This interactive tutorial (Licensed Resource) teaches students the critical thinking skills they need to apply to their online experiences, including online safety, authenticating online information, recognizing online marketing ploys, protecting their privacy, managing online relationships and dealing with cyberbullying.
The three CyberPigs learn some important lessons about authenticating online information and observing rules of netiquette. They also learn how to distinguish between fact and opinion and how to recognize bias and harmful stereotyping in online content.
In this game, designed for ages 8-10, the CyberPigs play on their favourite website and encounter marketing ploys, spam and a close encounter with a not-too-friendly wolf.
This tutorial introduces children, ages 7-9, to the concept of online privacy and teaches them to distinguish between information that is appropriate to give out and information better kept private – and to recognize how this may change in different contexts.
As well as invaluable tools for keeping in touch with our friends, families and our work, mobile devices have become an increasingly big part of how we access the Internet. Unfortunately, while many smartphones are nearly as powerful as computers, we often don’t use the same caution with them as we do with our computers—and they often don’t have the privacy and security safeguards that come built into computers.
CIRA and MediaSmarts have partnered on a series of five tip sheets to educate Canadians about online security issues. The 5th tip sheet in the series, Socializing and Interacting Online, looks at negative issues that can come up when interacting with others through networked technologies including phishing scams and hoaxes, and strategies for dealing with them.
Educational games have had a troubled history. At their worst, they have been neither educational nor games; even at their best they have faced scepticism from educators, game designers and especially children. The standard response to being given an educational game – This is supposed to be fun? – might be compared to finding a Brussels sprout at the centre of a Tootsie Pop. Teachers, meanwhile, are rightly concerned that the educational content of these games might be outweighed by the entertainment value. Already loaded down with curriculum that has to be delivered, many educators feel they don’t have the time to spare on anything but direct instruction.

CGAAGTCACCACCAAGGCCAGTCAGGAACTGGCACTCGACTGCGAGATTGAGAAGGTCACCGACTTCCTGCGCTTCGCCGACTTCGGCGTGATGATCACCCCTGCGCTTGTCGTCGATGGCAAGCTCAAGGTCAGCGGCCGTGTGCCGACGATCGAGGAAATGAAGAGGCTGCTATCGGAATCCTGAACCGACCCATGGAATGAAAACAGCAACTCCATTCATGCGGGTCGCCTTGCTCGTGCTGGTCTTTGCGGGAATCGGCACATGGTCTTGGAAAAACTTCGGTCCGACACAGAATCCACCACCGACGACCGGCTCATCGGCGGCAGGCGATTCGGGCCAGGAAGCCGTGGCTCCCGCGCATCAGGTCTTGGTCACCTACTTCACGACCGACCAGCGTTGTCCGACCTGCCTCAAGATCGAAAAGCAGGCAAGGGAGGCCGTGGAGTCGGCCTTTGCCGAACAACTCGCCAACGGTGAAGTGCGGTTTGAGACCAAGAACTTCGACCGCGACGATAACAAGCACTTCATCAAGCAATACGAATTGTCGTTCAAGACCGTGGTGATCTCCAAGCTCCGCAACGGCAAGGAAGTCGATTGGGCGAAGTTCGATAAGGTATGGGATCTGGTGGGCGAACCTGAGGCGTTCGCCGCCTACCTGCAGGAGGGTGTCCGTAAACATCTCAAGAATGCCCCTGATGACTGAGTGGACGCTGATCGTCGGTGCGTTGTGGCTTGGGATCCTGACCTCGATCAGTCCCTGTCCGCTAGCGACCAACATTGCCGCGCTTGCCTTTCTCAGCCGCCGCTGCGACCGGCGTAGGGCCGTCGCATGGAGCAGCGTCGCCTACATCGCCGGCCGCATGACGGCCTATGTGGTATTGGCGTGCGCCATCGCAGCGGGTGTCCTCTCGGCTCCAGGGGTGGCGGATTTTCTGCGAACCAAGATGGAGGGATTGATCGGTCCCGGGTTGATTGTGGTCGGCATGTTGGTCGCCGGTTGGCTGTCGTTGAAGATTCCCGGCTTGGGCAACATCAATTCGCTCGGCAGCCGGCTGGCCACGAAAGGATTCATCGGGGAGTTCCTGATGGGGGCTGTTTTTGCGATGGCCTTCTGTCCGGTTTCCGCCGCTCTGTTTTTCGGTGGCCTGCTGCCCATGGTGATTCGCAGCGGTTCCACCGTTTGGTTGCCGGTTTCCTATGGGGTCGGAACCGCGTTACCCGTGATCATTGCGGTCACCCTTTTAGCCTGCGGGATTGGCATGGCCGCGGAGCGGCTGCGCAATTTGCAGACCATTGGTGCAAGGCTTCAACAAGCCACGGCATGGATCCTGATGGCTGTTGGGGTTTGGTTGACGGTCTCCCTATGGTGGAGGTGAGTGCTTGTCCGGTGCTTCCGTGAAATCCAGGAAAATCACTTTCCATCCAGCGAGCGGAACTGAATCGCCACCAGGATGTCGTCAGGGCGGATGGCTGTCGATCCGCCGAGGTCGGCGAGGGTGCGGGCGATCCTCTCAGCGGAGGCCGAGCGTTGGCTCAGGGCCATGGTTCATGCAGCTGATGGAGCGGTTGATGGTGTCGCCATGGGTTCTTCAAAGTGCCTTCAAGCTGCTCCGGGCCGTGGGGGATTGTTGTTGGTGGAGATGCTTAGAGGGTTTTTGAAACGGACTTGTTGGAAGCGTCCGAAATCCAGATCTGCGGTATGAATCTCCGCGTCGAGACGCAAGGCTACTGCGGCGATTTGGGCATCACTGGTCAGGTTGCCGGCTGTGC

With all the recent attention focused on stories of teenagers charged with distributing child pornography for taking sexually suggestive pictures of themselves, jobs lost due to Facebook and MySpace entries, and libel suits over blog posts, people are justifiably concerned about the permanence of material posted to the Internet. Many a teacher or parent has had to carefully explain to children or teens that whatever they post online might be seen by people other than the intended audience, and might be out there for a very long time.
One of the most famous images of online life is the New Yorker cartoon captioned “On the Internet, nobody knows you’re a dog.” The cartoon, published in 1993, was hugely influential in fixing an image in the public imagination of the Internet as a place where anonymity reigned. It did not take long for that humorous view of anonymity to take on a darker cast, as parents began to fear that Internet predators would use this invisibility to lure their children in the guise of twelve-year-old girls. It’s instructive, though, to realize just how long ago this cartoon was published, and how much the Internet has changed since then.